An interesting tidbit to come from the transportation legislation headed to President Obama for signing has nothing to do with roads. Instead, it deals with pension income issues that could have a major impact on several companies, especially General Motors (GM) and Ford (F). That's because of the large pension obligations that both of these companies are trying to fund. If these obligations are not tended to, they will threaten the profits of these companies. All of the gains that they have reported over the past year, including increases from car sales, could be wiped out if the costs associated with their pension obligations are not reined in.
While the legislation is important, investors should note that GM and Ford have been proactive in dealing with their pension obligations. Already this year, they both introduced buy back plans to get a hold of their liabilities. This is just another indicator that these two giant automakers understand the financial pressures that threaten their bottom lines. Over the next 12 to 18 months, I expect the stocks of these companies to strengthen mainly due to strong sales of new vehicles. For June, Ford's vehicle sales were up 7% from last year to 207,759. GM's vehicle sales were up a 16% to 248,750, and the company reported that the month represents its highest sales since September 2008.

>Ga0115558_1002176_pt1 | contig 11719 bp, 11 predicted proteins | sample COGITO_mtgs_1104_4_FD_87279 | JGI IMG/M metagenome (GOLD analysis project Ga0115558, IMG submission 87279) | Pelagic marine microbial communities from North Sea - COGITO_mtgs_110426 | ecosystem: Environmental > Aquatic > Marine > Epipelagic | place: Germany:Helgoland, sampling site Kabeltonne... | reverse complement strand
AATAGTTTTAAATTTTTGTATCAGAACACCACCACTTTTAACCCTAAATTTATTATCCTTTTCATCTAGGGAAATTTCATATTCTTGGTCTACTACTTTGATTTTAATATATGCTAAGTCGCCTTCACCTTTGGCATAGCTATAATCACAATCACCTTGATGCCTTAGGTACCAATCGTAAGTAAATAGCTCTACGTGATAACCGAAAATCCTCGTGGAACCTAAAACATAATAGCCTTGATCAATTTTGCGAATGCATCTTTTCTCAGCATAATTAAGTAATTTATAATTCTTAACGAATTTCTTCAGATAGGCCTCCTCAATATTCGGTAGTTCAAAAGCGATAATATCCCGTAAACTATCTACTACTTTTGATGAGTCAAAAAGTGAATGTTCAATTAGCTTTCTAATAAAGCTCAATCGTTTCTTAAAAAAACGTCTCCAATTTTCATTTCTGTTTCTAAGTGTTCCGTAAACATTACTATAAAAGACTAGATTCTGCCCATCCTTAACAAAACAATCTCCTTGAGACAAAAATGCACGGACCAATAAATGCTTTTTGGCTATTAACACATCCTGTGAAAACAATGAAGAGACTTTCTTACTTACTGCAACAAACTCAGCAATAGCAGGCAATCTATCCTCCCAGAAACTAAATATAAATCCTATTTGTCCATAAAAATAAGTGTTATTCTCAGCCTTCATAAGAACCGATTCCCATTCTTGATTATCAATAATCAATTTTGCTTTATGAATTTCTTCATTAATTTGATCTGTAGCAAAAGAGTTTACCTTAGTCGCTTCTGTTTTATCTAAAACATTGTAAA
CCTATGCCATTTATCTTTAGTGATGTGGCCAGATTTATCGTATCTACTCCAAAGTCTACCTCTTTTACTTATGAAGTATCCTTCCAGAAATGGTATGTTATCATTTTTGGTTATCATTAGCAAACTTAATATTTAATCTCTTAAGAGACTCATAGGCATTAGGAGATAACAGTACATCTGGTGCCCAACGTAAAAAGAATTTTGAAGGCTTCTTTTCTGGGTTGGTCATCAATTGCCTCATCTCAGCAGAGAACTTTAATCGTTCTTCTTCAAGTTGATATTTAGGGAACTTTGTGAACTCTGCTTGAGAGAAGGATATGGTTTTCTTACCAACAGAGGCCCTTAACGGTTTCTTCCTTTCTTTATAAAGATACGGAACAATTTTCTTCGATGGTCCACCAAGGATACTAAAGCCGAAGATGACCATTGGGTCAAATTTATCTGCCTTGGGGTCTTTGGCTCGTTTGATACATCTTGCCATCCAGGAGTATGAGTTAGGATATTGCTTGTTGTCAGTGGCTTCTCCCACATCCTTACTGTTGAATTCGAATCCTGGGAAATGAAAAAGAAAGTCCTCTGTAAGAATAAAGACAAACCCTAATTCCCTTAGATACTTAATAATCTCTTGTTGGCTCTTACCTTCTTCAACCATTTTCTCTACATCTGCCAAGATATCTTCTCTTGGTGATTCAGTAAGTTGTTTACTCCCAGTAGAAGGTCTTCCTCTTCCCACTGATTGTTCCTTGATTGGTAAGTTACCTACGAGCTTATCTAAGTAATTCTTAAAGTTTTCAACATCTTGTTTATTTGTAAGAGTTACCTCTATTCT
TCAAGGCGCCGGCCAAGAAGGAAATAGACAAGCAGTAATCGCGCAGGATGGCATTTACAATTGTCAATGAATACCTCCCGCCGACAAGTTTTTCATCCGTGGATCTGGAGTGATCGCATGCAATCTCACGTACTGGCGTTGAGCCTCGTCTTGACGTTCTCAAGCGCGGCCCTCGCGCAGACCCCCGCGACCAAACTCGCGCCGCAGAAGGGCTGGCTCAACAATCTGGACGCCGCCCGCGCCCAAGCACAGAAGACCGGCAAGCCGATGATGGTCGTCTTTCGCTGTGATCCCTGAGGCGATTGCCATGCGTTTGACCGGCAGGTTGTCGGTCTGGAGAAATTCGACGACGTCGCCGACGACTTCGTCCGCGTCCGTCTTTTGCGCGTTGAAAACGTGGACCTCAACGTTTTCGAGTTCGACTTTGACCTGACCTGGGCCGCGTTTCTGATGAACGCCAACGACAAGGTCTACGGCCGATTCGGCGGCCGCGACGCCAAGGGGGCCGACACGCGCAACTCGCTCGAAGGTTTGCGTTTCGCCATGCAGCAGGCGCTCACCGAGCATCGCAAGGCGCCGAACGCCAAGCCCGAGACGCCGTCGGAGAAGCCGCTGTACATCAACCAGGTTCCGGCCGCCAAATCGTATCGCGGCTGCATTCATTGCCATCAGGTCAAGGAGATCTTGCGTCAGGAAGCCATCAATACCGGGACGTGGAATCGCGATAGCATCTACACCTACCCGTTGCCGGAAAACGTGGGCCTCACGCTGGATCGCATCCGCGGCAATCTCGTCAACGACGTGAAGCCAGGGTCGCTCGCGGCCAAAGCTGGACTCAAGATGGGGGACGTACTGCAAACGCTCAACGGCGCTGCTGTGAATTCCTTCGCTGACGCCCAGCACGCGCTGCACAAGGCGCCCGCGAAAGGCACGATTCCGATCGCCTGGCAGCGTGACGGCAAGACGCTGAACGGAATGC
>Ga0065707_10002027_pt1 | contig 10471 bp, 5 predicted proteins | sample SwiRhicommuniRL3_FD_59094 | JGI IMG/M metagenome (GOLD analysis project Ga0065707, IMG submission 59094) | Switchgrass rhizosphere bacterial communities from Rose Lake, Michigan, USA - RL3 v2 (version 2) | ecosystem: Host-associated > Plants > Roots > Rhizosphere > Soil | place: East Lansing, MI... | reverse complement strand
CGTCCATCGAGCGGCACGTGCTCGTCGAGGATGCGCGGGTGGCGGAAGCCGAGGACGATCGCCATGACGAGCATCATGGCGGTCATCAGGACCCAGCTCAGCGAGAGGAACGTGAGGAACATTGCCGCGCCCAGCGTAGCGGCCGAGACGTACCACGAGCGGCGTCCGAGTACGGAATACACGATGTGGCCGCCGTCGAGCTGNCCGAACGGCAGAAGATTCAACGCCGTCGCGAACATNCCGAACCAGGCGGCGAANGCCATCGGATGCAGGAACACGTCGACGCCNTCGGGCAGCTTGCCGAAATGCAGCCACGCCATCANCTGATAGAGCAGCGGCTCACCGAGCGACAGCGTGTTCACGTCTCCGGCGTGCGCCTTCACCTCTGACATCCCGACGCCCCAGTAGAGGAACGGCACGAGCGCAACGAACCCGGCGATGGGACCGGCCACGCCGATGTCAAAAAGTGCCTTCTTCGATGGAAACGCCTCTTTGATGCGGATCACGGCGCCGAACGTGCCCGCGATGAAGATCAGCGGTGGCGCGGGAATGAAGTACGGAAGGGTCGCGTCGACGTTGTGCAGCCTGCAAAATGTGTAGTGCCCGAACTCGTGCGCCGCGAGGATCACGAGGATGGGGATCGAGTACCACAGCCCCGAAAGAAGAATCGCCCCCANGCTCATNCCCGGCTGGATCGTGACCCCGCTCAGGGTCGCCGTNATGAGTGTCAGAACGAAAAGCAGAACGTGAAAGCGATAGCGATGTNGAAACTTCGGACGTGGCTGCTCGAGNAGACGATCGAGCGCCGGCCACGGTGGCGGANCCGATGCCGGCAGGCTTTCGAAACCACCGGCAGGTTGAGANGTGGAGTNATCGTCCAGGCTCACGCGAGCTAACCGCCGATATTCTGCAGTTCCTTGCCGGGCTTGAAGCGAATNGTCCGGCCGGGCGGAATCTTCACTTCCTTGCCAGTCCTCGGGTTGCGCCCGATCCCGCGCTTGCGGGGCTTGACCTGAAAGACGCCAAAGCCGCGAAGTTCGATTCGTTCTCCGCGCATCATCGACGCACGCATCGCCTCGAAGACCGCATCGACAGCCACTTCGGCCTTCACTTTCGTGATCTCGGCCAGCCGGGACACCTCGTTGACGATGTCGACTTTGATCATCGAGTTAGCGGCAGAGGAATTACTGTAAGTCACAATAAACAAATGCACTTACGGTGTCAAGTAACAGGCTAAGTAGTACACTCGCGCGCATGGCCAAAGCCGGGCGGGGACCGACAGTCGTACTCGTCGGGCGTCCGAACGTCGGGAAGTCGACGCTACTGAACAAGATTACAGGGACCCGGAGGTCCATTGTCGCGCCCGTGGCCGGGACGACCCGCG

The main goal of the legislation, Moving Ahead for Progress in the 21st Century (MAP-21) Act (S. 1813), is to fund major transportation projects, such as those for highways and bridges, throughout the country. Most of the measure is financed by extending federal taxes on gasoline and diesel fuel for two more years. Those levies have been stuck at 18.4 cents a gallon for gasoline and 24.4 cents for diesel for 20 years. Now they fall well short of the amount needed to fully finance highway programs, which they were designed to do.
The architects of the transportation bill, which President Obama signed into law over the weekend, set out to fund the transportation program through a two-year extension of federal taxes on gas and diesel fuel. However, after recognizing this would not be enough to fund the transportation projects called for in the bill, lawmakers had to find a funding source. They were able to agree to fund the program through unconventional means.